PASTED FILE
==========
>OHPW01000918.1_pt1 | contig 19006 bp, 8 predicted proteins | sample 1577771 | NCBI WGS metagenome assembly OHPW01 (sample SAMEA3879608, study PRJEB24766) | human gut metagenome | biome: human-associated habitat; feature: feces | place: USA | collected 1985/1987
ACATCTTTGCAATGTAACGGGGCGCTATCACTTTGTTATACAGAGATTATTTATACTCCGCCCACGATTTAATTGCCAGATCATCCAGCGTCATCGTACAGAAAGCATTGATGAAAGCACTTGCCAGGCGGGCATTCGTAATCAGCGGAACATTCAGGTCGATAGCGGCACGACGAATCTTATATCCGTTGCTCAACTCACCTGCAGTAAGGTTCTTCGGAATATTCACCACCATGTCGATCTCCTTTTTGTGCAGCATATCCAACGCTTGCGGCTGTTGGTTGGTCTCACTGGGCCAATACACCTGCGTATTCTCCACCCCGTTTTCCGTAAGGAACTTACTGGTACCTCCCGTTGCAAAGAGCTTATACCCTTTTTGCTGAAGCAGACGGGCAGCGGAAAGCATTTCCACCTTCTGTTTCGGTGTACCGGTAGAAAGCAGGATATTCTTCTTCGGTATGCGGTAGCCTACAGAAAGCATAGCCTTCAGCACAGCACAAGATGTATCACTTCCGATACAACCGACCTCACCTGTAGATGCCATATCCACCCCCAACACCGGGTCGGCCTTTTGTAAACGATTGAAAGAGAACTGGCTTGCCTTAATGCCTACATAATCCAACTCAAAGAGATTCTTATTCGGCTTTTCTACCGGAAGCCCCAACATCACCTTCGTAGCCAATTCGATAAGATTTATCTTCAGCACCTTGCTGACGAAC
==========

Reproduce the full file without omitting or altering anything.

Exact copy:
>OHPW01000918.1_pt1 | contig 19006 bp, 8 predicted proteins | sample 1577771 | NCBI WGS metagenome assembly OHPW01 (sample SAMEA3879608, study PRJEB24766) | human gut metagenome | biome: human-associated habitat; feature: feces | place: USA | collected 1985/1987
ACATCTTTGCAATGTAACGGGGCGCTATCACTTTGTTATACAGAGATTATTTATACTCCGCCCACGATTTAATTGCCAGATCATCCAGCGTCATCGTACAGAAAGCATTGATGAAAGCACTTGCCAGGCGGGCATTCGTAATCAGCGGAACATTCAGGTCGATAGCGGCACGACGAATCTTATATCCGTTGCTCAACTCACCTGCAGTAAGGTTCTTCGGAATATTCACCACCATGTCGATCTCCTTTTTGTGCAGCATATCCAACGCTTGCGGCTGTTGGTTGGTCTCACTGGGCCAATACACCTGCGTATTCTCCACCCCGTTTTCCGTAAGGAACTTACTGGTACCTCCCGTTGCAAAGAGCTTATACCCTTTTTGCTGAAGCAGACGGGCAGCGGAAAGCATTTCCACCTTCTGTTTCGGTGTACCGGTAGAAAGCAGGATATTCTTCTTCGGTATGCGGTAGCCTACAGAAAGCATAGCCTTCAGCACAGCACAAGATGTATCACTTCCGATACAACCGACCTCACCTGTAGATGCCATATCCACCCCCAACACCGGGTCGGCCTTTTGTAAACGATTGAAAGAGAACTGGCTTGCCTTAATGCCTACATAATCCAACTCAAAGAGATTCTTATTCGGCTTTTCTACCGGAAGCCCCAACATCACCTTCGTAGCCAATTCGATAAGATTTATCTTCAGCACCTTGCTGACGAAC